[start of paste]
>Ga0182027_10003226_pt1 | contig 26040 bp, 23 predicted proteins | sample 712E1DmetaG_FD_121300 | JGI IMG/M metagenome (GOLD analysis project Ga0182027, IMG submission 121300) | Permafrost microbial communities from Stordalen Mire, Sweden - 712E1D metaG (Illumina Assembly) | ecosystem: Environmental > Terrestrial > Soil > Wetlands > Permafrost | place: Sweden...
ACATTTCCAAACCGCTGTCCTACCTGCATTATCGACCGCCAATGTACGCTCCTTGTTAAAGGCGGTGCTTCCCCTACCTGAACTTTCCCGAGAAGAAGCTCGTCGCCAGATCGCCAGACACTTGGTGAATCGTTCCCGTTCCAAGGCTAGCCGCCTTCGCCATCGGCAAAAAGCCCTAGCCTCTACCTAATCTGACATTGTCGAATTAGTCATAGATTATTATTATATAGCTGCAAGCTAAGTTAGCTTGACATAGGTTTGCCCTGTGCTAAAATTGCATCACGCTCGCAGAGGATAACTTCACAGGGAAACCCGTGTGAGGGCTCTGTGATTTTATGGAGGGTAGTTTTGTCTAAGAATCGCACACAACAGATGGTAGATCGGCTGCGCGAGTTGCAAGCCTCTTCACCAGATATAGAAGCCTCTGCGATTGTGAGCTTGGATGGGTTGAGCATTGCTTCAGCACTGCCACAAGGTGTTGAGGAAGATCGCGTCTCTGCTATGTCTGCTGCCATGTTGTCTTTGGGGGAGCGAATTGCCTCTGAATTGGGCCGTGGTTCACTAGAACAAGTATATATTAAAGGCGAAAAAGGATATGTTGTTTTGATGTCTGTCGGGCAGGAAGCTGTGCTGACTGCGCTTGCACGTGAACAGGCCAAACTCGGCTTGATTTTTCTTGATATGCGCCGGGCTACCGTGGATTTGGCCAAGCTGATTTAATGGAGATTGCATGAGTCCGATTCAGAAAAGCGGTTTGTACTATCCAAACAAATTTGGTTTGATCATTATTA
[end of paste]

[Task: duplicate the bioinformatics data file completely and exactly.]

>Ga0182027_10003226_pt1 | contig 26040 bp, 23 predicted proteins | sample 712E1DmetaG_FD_121300 | JGI IMG/M metagenome (GOLD analysis project Ga0182027, IMG submission 121300) | Permafrost microbial communities from Stordalen Mire, Sweden - 712E1D metaG (Illumina Assembly) | ecosystem: Environmental > Terrestrial > Soil > Wetlands > Permafrost | place: Sweden...
ACATTTCCAAACCGCTGTCCTACCTGCATTATCGACCGCCAATGTACGCTCCTTGTTAAAGGCGGTGCTTCCCCTACCTGAACTTTCCCGAGAAGAAGCTCGTCGCCAGATCGCCAGACACTTGGTGAATCGTTCCCGTTCCAAGGCTAGCCGCCTTCGCCATCGGCAAAAAGCCCTAGCCTCTACCTAATCTGACATTGTCGAATTAGTCATAGATTATTATTATATAGCTGCAAGCTAAGTTAGCTTGACATAGGTTTGCCCTGTGCTAAAATTGCATCACGCTCGCAGAGGATAACTTCACAGGGAAACCCGTGTGAGGGCTCTGTGATTTTATGGAGGGTAGTTTTGTCTAAGAATCGCACACAACAGATGGTAGATCGGCTGCGCGAGTTGCAAGCCTCTTCACCAGATATAGAAGCCTCTGCGATTGTGAGCTTGGATGGGTTGAGCATTGCTTCAGCACTGCCACAAGGTGTTGAGGAAGATCGCGTCTCTGCTATGTCTGCTGCCATGTTGTCTTTGGGGGAGCGAATTGCCTCTGAATTGGGCCGTGGTTCACTAGAACAAGTATATATTAAAGGCGAAAAAGGATATGTTGTTTTGATGTCTGTCGGGCAGGAAGCTGTGCTGACTGCGCTTGCACGTGAACAGGCCAAACTCGGCTTGATTTTTCTTGATATGCGCCGGGCTACCGTGGATTTGGCCAAGCTGATTTAATGGAGATTGCATGAGTCCGATTCAGAAAAGCGGTTTGTACTATCCAAACAAATTTGGTTTGATCATTATTA